On May 3, 1999, multiple super cell thunderstorms produced many large and damaging tornadoes in central Oklahoma during the late afternoon and evening hours. Some of these storms were killers, including the twisters which moved through or near Dover, Shawnee, Perry, Bridge Creek, Moore and the southern Oklahoma City metropolitan areas. Additional tornadoes also hit areas in south central Kansas, eastern Oklahoma and northern Texas, with over 70 tornadoes being observed across the region.
The current tornado count makes this outbreak the largest ever recorded in Oklahoma. The latest statistics show that 44 people have died in Oklahoma due to the twisters and 675 were injured. Many homes and businesses were damaged or destroyed throughout the affected areas with a total damage estimate of $1.2 billion. Five deaths, 100 injuries and heavy damage were also incurred in the Wichita, Kansas metro area.
Though the storm has consistently been referred to as an "F5 tornado", it spent less than 10% of its' life span in the F5 range of the Fujita Scale. A F5 tornado is a tornado that produces wind speeds estimated between 261 and 318 mph. This particular storm actually touched every point from F1 to F5 on the Fujita Scale, but it spent just over 50% of its' life span as a "F4" tornado, which by definition is a tornado that produces estimated wind speeds of between 207 and 260 mph. There was some discussion as to whether the tornado entered into the realm of the so far unrealized territory of a "F6" tornado, but the F6 status has since been written off.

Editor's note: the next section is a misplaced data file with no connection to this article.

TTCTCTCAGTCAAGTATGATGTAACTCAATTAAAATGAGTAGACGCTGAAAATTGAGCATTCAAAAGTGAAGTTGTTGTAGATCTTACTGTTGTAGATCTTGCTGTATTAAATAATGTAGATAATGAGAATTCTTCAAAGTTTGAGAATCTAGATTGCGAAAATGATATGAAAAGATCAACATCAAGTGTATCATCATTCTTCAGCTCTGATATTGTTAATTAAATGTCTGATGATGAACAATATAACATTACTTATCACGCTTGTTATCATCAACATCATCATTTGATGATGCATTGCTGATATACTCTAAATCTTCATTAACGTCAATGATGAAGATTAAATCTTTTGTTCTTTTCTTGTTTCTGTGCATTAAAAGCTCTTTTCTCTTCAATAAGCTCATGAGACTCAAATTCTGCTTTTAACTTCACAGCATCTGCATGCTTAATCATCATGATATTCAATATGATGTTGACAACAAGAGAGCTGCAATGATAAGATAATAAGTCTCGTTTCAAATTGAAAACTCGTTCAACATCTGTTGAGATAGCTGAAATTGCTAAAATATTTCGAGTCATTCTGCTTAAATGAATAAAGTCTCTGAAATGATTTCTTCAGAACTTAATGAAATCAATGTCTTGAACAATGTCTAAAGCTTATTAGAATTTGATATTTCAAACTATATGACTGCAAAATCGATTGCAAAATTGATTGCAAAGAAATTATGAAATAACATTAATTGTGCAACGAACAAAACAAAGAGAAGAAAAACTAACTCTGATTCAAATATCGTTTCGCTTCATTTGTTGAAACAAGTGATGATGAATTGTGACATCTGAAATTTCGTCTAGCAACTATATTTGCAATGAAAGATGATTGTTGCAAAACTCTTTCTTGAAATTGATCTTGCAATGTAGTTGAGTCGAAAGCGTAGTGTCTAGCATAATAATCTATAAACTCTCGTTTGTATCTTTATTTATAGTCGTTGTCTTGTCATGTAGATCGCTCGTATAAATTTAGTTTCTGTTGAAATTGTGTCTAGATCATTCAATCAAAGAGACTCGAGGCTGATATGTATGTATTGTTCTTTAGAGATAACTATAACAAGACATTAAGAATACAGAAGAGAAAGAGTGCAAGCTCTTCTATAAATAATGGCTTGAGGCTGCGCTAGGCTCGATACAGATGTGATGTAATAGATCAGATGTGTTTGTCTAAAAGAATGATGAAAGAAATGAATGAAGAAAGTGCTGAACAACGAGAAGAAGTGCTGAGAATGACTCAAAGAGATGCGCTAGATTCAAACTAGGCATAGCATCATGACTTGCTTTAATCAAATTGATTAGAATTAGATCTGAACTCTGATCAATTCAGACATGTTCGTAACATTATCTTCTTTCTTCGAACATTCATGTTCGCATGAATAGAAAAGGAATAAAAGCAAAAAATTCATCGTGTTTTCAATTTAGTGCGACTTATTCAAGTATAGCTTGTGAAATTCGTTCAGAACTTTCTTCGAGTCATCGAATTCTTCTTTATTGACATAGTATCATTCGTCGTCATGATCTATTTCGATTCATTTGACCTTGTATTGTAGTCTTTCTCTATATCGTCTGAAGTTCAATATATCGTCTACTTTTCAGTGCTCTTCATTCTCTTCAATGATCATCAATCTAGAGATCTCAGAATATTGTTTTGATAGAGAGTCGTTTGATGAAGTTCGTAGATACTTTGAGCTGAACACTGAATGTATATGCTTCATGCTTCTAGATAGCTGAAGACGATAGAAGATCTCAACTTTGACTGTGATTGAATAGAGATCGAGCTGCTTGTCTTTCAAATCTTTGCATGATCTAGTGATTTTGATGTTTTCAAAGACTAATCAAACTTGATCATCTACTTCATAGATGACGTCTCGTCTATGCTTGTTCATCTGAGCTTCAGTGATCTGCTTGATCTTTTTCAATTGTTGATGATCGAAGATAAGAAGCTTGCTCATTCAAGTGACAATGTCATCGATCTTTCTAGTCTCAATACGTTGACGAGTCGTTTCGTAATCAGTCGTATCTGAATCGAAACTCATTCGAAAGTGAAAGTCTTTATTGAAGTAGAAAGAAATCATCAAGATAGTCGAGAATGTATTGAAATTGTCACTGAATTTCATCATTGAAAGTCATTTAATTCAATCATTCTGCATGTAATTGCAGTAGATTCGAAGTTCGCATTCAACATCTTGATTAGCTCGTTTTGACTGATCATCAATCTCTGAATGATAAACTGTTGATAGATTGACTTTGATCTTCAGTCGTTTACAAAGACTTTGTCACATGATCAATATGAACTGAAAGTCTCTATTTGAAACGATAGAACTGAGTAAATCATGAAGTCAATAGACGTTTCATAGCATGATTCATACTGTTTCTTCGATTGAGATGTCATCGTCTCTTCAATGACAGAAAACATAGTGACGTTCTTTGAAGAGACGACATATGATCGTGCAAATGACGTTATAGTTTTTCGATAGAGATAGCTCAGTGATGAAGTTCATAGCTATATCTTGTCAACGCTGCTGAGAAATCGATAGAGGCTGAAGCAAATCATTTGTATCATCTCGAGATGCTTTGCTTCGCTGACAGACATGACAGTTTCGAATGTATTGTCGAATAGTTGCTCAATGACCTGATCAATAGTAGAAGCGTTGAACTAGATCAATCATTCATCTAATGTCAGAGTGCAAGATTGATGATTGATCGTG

Nearly 80% of all storm related damage in Oklahoma on May 3rd was a direct result of "The Big One", during its track through Cleveland and Oklahoma counties in Central Oklahoma. The damage from the May 3rd outbreak is staggering, In Cleveland and Oklahoma counties alone,
"The Big One" went down in the history books as the most costly tornado in history in terms of the overall dollars and cents of recorded damage.
Mark KD5DLL has shared his prospective on the dayís events with us, here is what he recalls.
Someoneís cell phone rang and as everyone was talking to each other the room went to complete silence when the fella with the cell phone said "there is a Tornado where?". Sure enough the report was there was a monster Tornado ripping thought Oklahoma City and it was Marching straight up I-44. They were expecting it to hit the Tulsa area around 10 pm.
As you might have imagined, we adjourned our meeting and headed home. KC5BZS Bryan East was living at my house at the time and we had been out storm spotting quite a few times together in the past and also had completed the storm spotters seminar held for the past 2 years by the TARC. We knew that we needed to get our equipment loaded into the truck so we went right to it. I loaded my laptop and with the APRS running grabbed the flash light with a spare set of batteries, fresh drinking water and a couple of sandwiches. I took my kids to my parents house and kept a ear to the radio listening for updates on the storms progress.